Agile Software Development
And They're Off!
Everyone paired off, checked out a copy of the project
svn checkout https://student.cs.uni.edu/svn/810188-May10
... grabbed a story, and started writing a test. After two
hours or so, the result was ten new revisions to the repo
and a few implemented stories. They are simple stories, and
future features will require modifications to the code the
team produced, but this is a good start.
Another result was a few lessons learned:
- Sometimes, implementing two stories can result in major
collisions. This is especially true at the beginning
of the project, when every change is a large change
relative to the size of the code base. To the extent
that collisions are an unavoidable result of the state
of the project, the team needs to be aware of the
possibility and be prepared to communicate their
design decisions to other pairs. To the extent that
collisions are the result of story selection, the team
may be able to avoid them by communicating more at the
time they choose stories to implement.
- The team needs to make collective choices about team
standards, whether for code (say, common naming
conventions for factory methods) or for design (say,
how the program should behave when it is unable to
create an object in a particular situation).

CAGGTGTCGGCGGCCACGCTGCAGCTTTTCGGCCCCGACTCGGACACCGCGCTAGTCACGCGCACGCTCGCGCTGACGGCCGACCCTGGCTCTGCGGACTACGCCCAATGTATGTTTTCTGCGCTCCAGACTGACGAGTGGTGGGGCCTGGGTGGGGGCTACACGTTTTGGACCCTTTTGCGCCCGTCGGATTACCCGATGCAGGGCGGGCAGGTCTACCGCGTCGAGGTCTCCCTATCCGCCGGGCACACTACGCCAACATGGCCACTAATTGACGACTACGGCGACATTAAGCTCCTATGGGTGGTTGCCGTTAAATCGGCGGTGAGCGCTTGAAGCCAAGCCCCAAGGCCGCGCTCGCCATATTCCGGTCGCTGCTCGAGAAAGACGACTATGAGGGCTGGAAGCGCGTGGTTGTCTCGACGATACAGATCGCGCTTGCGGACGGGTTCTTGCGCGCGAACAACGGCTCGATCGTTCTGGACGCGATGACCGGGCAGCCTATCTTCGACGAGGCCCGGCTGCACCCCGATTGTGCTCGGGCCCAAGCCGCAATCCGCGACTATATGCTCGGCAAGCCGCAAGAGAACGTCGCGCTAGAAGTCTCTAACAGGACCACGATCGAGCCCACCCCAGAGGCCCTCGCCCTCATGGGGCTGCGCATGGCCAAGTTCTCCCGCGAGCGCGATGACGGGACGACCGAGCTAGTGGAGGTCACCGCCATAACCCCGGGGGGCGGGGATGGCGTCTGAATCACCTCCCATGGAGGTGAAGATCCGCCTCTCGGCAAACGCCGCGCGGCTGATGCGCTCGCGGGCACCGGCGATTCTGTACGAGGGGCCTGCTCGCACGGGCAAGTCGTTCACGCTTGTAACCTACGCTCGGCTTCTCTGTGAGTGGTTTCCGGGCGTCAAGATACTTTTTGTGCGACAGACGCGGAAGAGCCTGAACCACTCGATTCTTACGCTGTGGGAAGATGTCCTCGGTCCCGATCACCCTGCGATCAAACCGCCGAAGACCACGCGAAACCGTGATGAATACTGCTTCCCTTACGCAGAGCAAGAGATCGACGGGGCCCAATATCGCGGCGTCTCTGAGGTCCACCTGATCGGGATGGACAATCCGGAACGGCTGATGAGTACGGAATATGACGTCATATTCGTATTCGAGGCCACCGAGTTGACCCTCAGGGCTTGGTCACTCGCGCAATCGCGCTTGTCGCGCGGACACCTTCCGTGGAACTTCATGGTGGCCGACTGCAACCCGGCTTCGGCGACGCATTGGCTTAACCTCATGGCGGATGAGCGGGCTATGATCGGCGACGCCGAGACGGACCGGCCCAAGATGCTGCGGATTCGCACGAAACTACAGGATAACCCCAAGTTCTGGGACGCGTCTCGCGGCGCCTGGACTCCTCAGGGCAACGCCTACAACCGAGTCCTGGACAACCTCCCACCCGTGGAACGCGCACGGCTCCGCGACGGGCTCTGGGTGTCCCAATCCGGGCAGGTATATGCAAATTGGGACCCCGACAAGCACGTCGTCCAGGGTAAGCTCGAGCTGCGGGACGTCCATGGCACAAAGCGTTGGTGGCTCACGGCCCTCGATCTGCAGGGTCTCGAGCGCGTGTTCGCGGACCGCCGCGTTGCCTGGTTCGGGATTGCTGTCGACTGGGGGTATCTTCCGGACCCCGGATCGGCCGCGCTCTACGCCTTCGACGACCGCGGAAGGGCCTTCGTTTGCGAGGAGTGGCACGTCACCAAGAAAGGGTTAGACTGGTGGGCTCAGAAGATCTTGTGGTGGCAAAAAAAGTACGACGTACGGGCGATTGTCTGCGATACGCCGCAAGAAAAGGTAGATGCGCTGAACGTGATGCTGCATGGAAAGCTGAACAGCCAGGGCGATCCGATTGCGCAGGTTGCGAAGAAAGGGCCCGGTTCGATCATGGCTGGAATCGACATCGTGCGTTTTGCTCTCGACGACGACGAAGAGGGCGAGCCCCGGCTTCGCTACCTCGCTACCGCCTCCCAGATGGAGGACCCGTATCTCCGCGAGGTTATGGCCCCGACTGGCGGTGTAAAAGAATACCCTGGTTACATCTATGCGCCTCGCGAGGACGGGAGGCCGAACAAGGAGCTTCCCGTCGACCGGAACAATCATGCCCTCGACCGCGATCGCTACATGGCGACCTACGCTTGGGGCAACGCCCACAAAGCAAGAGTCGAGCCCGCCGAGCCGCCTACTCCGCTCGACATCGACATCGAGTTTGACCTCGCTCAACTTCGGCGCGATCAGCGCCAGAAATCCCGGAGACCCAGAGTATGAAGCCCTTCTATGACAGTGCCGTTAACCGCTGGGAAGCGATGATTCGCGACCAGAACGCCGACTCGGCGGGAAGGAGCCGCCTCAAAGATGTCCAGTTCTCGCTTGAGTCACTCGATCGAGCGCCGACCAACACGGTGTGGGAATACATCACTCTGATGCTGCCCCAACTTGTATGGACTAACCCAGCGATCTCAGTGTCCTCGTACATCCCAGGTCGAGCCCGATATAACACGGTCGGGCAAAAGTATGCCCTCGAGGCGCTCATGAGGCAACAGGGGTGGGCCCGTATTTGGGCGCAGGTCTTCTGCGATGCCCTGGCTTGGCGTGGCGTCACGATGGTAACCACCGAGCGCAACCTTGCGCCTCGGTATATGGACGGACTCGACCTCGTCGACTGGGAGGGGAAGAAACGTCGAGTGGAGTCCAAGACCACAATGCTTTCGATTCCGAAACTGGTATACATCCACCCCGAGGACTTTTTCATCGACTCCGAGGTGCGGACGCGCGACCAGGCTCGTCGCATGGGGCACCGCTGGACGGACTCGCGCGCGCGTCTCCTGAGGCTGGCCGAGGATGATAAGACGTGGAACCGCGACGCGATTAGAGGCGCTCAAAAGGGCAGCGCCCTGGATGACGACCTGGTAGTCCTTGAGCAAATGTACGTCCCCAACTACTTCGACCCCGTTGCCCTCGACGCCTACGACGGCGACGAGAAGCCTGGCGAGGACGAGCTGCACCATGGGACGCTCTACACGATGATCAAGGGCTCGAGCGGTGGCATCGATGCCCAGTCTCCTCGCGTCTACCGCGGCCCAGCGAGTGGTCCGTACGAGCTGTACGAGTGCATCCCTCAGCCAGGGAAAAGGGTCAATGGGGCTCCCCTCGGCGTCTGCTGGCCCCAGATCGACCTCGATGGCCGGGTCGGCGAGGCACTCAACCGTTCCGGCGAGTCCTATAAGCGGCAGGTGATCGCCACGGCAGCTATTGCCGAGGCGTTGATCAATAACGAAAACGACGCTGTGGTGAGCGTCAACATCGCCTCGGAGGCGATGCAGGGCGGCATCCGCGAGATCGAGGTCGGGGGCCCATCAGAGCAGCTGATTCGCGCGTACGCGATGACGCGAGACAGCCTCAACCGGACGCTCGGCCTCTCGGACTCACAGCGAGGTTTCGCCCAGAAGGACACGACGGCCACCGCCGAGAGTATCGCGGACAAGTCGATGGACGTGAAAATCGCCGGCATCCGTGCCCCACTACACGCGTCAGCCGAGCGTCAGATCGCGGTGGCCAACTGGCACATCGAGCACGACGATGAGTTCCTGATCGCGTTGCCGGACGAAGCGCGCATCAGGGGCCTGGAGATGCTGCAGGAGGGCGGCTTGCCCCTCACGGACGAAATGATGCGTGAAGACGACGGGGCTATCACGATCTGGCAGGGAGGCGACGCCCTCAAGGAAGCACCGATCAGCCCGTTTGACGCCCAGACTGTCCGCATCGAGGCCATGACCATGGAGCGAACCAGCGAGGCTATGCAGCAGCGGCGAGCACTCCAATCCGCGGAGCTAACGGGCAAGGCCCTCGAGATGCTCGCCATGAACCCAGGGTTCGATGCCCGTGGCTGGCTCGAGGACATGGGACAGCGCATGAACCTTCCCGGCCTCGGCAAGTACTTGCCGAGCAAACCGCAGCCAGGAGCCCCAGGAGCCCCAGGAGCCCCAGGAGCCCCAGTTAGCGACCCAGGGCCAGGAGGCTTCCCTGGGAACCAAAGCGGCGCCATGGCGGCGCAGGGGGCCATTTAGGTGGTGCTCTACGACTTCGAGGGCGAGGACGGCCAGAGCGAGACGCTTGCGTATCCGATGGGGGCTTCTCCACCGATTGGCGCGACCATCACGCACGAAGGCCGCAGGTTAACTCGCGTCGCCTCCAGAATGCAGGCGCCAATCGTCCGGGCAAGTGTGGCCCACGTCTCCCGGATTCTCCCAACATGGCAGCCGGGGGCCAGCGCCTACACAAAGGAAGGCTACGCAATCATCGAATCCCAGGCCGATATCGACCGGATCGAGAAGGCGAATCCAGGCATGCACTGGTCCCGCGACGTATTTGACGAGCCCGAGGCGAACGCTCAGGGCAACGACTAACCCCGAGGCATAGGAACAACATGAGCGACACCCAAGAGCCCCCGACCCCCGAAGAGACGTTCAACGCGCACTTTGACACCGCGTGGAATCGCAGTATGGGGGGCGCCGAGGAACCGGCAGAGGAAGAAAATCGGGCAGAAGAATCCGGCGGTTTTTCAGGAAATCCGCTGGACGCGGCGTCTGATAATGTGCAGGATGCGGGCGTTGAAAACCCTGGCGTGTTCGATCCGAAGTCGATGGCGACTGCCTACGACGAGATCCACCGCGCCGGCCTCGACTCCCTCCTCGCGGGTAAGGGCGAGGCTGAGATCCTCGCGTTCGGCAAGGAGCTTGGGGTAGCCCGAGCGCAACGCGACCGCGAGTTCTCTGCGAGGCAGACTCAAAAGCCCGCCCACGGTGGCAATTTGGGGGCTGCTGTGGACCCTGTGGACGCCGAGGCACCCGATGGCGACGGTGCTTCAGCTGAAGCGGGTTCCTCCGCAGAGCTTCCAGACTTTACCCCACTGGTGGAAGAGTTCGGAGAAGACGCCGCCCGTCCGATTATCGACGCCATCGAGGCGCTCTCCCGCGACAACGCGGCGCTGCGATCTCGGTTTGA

- The team has plenty to learn about Ruby yet. Today,
we learned about
how to simulate overriding methods
and how to handle situations in which a
constructor should fail.
We discussed one other practical issue that will likely arise.
What happens we implement some feature in the future, and the
result is incompatible with existing tests and other objects?
An example is Account.examine, a fairly simple
method at this point in time because Accounts are
simple objects. What do we do to fix it: let the team that
implements the offending code, resurrect the old story, or
create a new story? An even bigger question is, How will we
even know about the incompatibility, or the broken tests?
These are good questions and lead us to study another
element of agile development: continuous integration.
- Homework. None.
- Reading. Read Martin Fowler's paper,
to learn a bit about why members of a team should integrate
their work into the full system frequently, supported by
an automated build and test process.
Then, read a bit about
a simple build program in Ruby that has capabilities similar to
the common Unix tool make. In particular, look at
Using the Rake Build Language
and Jason Seifer's
This papers talk a lot about dependencies between code files,
which we have already see: GeneralJournal depends on Transaction
and Account. Just as important for us is that we can use a rake
script to run all of our tests every time we integrate code
into the working system.
- Programming. Keep learning Ruby, especially any language
features you encountered today but didn't understand well. You
may also work on the team project but only with a partner.
We will continue to do pair programming for all team code.
Eugene Wallingford .....
May 21, 2010